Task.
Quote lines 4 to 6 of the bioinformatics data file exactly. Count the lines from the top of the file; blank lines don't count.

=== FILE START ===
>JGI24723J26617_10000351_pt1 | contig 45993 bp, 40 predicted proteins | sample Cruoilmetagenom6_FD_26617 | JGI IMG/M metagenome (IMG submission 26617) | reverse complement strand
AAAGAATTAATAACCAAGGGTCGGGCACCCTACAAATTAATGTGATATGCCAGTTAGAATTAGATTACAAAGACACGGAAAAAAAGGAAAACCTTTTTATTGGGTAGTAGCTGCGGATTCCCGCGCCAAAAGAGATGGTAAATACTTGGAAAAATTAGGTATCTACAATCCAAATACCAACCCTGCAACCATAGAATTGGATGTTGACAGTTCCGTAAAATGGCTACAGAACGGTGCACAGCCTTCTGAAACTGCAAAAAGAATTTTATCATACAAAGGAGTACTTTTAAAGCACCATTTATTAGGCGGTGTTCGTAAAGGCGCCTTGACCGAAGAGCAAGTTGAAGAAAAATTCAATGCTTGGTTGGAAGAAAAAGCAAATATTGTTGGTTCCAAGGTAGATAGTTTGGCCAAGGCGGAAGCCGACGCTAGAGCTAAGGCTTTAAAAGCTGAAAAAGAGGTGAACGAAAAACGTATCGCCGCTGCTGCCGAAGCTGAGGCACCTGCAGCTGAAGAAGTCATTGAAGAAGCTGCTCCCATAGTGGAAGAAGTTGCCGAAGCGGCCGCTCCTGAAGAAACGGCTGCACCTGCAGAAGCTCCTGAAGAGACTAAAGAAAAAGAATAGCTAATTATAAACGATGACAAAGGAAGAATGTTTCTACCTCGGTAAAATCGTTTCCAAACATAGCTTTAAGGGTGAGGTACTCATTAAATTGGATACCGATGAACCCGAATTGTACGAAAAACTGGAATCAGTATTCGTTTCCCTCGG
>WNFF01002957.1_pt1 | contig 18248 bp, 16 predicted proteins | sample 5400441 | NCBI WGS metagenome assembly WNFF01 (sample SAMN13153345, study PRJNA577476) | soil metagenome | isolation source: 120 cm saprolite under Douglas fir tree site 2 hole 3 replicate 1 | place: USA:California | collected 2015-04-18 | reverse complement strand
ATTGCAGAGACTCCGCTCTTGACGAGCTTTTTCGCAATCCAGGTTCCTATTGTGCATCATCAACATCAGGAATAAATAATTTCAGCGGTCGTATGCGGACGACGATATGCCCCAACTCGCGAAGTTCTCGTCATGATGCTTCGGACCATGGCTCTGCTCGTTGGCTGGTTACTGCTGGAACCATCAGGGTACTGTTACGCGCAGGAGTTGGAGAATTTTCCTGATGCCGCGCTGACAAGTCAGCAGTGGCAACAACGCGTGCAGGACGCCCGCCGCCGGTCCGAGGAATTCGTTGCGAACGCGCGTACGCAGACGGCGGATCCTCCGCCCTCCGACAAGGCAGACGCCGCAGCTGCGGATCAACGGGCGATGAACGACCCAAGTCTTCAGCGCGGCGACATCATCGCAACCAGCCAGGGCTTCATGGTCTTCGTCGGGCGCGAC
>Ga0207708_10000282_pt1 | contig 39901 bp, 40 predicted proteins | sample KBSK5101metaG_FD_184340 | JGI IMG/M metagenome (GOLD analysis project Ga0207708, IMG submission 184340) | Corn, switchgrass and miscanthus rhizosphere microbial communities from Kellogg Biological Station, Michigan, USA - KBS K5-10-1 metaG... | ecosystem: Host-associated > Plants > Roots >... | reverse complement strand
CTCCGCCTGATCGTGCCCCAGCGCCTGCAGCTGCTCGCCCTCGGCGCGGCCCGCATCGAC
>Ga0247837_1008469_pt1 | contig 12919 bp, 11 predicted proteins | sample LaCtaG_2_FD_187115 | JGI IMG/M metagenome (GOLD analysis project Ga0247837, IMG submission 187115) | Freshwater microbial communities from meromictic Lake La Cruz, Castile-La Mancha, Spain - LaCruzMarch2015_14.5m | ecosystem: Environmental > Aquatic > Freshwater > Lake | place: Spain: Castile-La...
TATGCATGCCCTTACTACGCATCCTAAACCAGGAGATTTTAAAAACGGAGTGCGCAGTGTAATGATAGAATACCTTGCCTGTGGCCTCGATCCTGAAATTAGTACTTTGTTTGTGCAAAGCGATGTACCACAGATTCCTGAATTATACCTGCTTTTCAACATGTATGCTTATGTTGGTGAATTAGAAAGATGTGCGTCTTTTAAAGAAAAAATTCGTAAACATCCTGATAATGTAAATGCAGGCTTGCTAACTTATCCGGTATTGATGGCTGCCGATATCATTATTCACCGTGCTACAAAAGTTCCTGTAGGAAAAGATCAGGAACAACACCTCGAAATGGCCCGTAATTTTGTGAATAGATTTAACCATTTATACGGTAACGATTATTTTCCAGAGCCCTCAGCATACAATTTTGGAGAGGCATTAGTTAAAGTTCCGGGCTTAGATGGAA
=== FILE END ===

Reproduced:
ATTGCAGAGACTCCGCTCTTGACGAGCTTTTTCGCAATCCAGGTTCCTATTGTGCATCATCAACATCAGGAATAAATAATTTCAGCGGTCGTATGCGGACGACGATATGCCCCAACTCGCGAAGTTCTCGTCATGATGCTTCGGACCATGGCTCTGCTCGTTGGCTGGTTACTGCTGGAACCATCAGGGTACTGTTACGCGCAGGAGTTGGAGAATTTTCCTGATGCCGCGCTGACAAGTCAGCAGTGGCAACAACGCGTGCAGGACGCCCGCCGCCGGTCCGAGGAATTCGTTGCGAACGCGCGTACGCAGACGGCGGATCCTCCGCCCTCCGACAAGGCAGACGCCGCAGCTGCGGATCAACGGGCGATGAACGACCCAAGTCTTCAGCGCGGCGACATCATCGCAACCAGCCAGGGCTTCATGGTCTTCGTCGGGCGCGAC
>Ga0207708_10000282_pt1 | contig 39901 bp, 40 predicted proteins | sample KBSK5101metaG_FD_184340 | JGI IMG/M metagenome (GOLD analysis project Ga0207708, IMG submission 184340) | Corn, switchgrass and miscanthus rhizosphere microbial communities from Kellogg Biological Station, Michigan, USA - KBS K5-10-1 metaG... | ecosystem: Host-associated > Plants > Roots >... | reverse complement strand
CTCCGCCTGATCGTGCCCCAGCGCCTGCAGCTGCTCGCCCTCGGCGCGGCCCGCATCGAC